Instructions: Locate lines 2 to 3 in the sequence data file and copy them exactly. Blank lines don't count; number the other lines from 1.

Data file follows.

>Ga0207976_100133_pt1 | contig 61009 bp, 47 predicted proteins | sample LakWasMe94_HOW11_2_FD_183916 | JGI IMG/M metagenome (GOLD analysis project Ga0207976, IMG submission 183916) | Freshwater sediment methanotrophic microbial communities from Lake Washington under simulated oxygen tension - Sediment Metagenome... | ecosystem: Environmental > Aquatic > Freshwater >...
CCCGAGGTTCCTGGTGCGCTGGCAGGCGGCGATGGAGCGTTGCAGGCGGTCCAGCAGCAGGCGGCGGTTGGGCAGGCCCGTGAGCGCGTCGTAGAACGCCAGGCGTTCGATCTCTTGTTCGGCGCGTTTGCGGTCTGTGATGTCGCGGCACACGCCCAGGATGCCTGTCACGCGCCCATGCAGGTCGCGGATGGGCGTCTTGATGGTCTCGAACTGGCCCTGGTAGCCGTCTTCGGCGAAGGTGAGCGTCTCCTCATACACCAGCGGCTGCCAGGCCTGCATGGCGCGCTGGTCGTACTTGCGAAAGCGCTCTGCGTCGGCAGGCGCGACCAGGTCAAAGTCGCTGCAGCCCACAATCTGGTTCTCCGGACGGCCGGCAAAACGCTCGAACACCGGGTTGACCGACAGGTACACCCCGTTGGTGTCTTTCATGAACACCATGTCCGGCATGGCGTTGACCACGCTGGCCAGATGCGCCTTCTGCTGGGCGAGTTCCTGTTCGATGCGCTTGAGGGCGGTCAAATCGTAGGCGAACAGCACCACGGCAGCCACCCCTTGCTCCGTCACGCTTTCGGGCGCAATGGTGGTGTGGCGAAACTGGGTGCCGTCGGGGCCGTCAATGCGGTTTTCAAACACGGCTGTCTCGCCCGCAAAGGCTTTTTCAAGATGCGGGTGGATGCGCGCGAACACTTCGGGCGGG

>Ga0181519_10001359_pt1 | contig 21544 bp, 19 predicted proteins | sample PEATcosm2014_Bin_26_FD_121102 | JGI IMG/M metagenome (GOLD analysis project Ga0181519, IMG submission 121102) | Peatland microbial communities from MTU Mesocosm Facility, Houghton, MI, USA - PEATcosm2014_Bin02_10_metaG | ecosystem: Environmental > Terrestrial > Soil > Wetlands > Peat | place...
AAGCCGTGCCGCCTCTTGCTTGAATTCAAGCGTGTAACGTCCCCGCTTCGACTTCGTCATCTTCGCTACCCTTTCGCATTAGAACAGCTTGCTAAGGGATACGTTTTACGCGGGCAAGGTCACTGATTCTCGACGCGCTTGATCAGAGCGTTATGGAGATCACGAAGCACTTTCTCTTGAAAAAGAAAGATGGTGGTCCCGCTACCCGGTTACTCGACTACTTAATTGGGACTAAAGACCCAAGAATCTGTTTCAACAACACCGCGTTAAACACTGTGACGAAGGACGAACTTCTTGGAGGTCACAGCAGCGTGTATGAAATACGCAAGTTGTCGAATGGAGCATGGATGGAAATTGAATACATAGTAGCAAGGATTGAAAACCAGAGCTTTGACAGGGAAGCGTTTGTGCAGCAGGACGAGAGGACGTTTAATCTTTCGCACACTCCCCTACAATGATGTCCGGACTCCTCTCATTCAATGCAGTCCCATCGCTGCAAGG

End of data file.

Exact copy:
CCCGAGGTTCCTGGTGCGCTGGCAGGCGGCGATGGAGCGTTGCAGGCGGTCCAGCAGCAGGCGGCGGTTGGGCAGGCCCGTGAGCGCGTCGTAGAACGCCAGGCGTTCGATCTCTTGTTCGGCGCGTTTGCGGTCTGTGATGTCGCGGCACACGCCCAGGATGCCTGTCACGCGCCCATGCAGGTCGCGGATGGGCGTCTTGATGGTCTCGAACTGGCCCTGGTAGCCGTCTTCGGCGAAGGTGAGCGTCTCCTCATACACCAGCGGCTGCCAGGCCTGCATGGCGCGCTGGTCGTACTTGCGAAAGCGCTCTGCGTCGGCAGGCGCGACCAGGTCAAAGTCGCTGCAGCCCACAATCTGGTTCTCCGGACGGCCGGCAAAACGCTCGAACACCGGGTTGACCGACAGGTACACCCCGTTGGTGTCTTTCATGAACACCATGTCCGGCATGGCGTTGACCACGCTGGCCAGATGCGCCTTCTGCTGGGCGAGTTCCTGTTCGATGCGCTTGAGGGCGGTCAAATCGTAGGCGAACAGCACCACGGCAGCCACCCCTTGCTCCGTCACGCTTTCGGGCGCAATGGTGGTGTGGCGAAACTGGGTGCCGTCGGGGCCGTCAATGCGGTTTTCAAACACGGCTGTCTCGCCCGCAAAGGCTTTTTCAAGATGCGGGTGGATGCGCGCGAACACTTCGGGCGGG

>Ga0181519_10001359_pt1 | contig 21544 bp, 19 predicted proteins | sample PEATcosm2014_Bin_26_FD_121102 | JGI IMG/M metagenome (GOLD analysis project Ga0181519, IMG submission 121102) | Peatland microbial communities from MTU Mesocosm Facility, Houghton, MI, USA - PEATcosm2014_Bin02_10_metaG | ecosystem: Environmental > Terrestrial > Soil > Wetlands > Peat | place...